Tuesday, January 25, 2011

An Inflationary Nightmare, a Stock Correction, and The End of the Bond Market Party all on the Horizon

1/25/2011 Portland, Oregon – Pop in your mints…
“Change,
Now it’s time for change
Nothing stays the same
Now it’s time for change”

Hu Jintao with apologies to Motley Crue

We are back in our tiny perch today with our sights trained on the horizon.  In the foreground, we see, along with the world, the horror of another terrorist attack.  This time at the Domodedovo Airport in Moscow.  Such senseless acts of violence, no matter how you may attempt to explain or justify them, have absolutely no place in our view of the world.  We grieve for the dead and injured and we further grieve for the blow that this may deal to the hope of many.  When fear overtakes hope, that is when things get truly dangerous.

Further on the horizon we continue to see reason for hope.  Hope that the current slow death of the US dollar regime may be about to speed up.  For starters, the Dow Jones industrial average, where much of the FED’s printed money makes its first stop on its way into commodity prices, rose to nearly 12,000 yesterday.  Are happy days here again?  Are the largest companies in America and the world returning to such incredible profitability that we are going to experience another bull market in equities?  We don't know, but the Maket Oracle, which seems to call a lot of things correctly, is calling for a 10% correction by mid February.  We generally think that, while nominal stock prices will continue to rise, stocks as an asset class will under perform a little known asset class called "real stuff" for some time.

Peering still further on the horizon, where our sight begins to fail us, we see that Peter Schiff is still predicting and “Inflationary Nightmare.”  Along with Mr. Schiff’s words, which come as no surprise as he has been warning of the coming problems that are now beginning to fully manifest themselves for years, another possible and plausible trigger for the inflationary scenario comes into focus. 
  
"You got it, Hu!  Now that's change I can believe in!"
So simple yet profound is the insight that we must pause to gather our breath.

We will pose a question:  Aside from the obvious fact that the FED's funny money will soon slip out of stocks, bounce off of the over-inflated bond market, and race into any and every commodity price on the planet, what could possibly set off this chain of events that would bring a swift end to the current monetary madness that we live in?  The answer is so obvious that we almost doubt it:  China is going to cause its currency to rapidly appreciate against the dollar.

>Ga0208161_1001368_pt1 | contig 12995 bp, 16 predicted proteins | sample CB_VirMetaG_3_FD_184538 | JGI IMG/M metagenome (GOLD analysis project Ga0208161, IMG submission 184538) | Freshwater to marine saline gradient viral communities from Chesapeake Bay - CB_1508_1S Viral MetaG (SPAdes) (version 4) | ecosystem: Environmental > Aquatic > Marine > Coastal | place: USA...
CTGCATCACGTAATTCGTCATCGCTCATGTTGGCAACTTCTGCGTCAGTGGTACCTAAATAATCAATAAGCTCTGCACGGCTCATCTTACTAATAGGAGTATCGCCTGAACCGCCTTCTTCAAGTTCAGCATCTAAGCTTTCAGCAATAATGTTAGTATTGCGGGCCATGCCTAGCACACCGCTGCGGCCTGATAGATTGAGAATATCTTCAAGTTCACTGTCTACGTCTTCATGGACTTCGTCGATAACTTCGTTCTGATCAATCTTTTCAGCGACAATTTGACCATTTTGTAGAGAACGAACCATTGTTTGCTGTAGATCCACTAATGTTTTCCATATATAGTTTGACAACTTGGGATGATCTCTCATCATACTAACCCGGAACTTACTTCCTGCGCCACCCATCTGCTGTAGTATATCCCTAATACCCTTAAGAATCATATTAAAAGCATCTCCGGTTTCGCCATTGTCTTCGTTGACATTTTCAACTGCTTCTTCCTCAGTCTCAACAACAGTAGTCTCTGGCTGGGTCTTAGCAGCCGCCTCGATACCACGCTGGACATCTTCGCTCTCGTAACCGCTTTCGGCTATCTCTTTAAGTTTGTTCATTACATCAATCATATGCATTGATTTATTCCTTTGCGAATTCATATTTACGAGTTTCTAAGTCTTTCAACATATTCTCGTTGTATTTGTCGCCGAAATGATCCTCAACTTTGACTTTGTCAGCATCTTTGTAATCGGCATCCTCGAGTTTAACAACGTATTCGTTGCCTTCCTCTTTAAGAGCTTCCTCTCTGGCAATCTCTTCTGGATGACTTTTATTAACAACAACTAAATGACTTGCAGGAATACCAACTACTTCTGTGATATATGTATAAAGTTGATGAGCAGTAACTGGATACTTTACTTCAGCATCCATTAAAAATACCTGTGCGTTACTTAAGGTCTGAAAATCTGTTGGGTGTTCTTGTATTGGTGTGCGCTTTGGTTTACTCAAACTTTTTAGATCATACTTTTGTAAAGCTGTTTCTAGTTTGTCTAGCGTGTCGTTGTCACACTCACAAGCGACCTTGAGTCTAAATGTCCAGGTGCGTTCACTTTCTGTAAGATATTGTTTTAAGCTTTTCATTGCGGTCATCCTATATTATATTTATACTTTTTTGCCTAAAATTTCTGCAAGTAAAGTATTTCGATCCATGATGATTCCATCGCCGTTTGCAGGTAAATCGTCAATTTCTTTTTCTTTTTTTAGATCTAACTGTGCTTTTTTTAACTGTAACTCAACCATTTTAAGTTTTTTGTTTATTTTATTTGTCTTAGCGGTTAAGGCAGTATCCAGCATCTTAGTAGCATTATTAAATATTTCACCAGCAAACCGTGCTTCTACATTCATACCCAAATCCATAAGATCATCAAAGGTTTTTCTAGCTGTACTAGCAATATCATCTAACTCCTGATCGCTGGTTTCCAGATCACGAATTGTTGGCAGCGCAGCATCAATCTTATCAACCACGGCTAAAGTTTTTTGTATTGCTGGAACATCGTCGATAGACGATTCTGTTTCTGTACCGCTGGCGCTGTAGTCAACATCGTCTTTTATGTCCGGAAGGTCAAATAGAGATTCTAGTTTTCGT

Why?  Good question.  The simple answer, which is the only kind we are qualified to give here at The Mint, is that a rise in the Yuan’s value against the dollar would serve the dual purpose of solving China’s problem of rapidly rising food price inflation (food riots are no fun, just ask the people of Tunisia) as well as to silence critics who charge China with manipulating their currency lower against the dollar to favor them in trade relationships.  

There you have it.  China, in one grand gesture, pleases the West by giving them what they have been wanting for years (the US government has done everything short of claiming that a Yuan appreciation against the dollar is the sure solution to the US economic woes) and at the same time avert food riots at home.  Will it work?  Our guess is that it will work out quite well for folks on one side of the Pacific.

So join the chorus here as Hu Jintao, the Chinese Premier, belts out his plans for the Yuan/Dollar peg that has been hovering just below 7 to 1 since August 2008 with a lot of help from the Crue:

“I’ll change
I’ll change
Not tomorrow but today”

Stay Fresh!
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Key Indicators for Tuesday, January 25th, 2011

*See FED Perceived Economic Effect Rate Chart at bottom of blog.  This rate is the FED Target rate with a 39 month lag, representing the time it takes for the FED Target rate changes to affect the real economy.  This is a 39 months head start that the FED member banks have on the rest of us on using the new money that is created.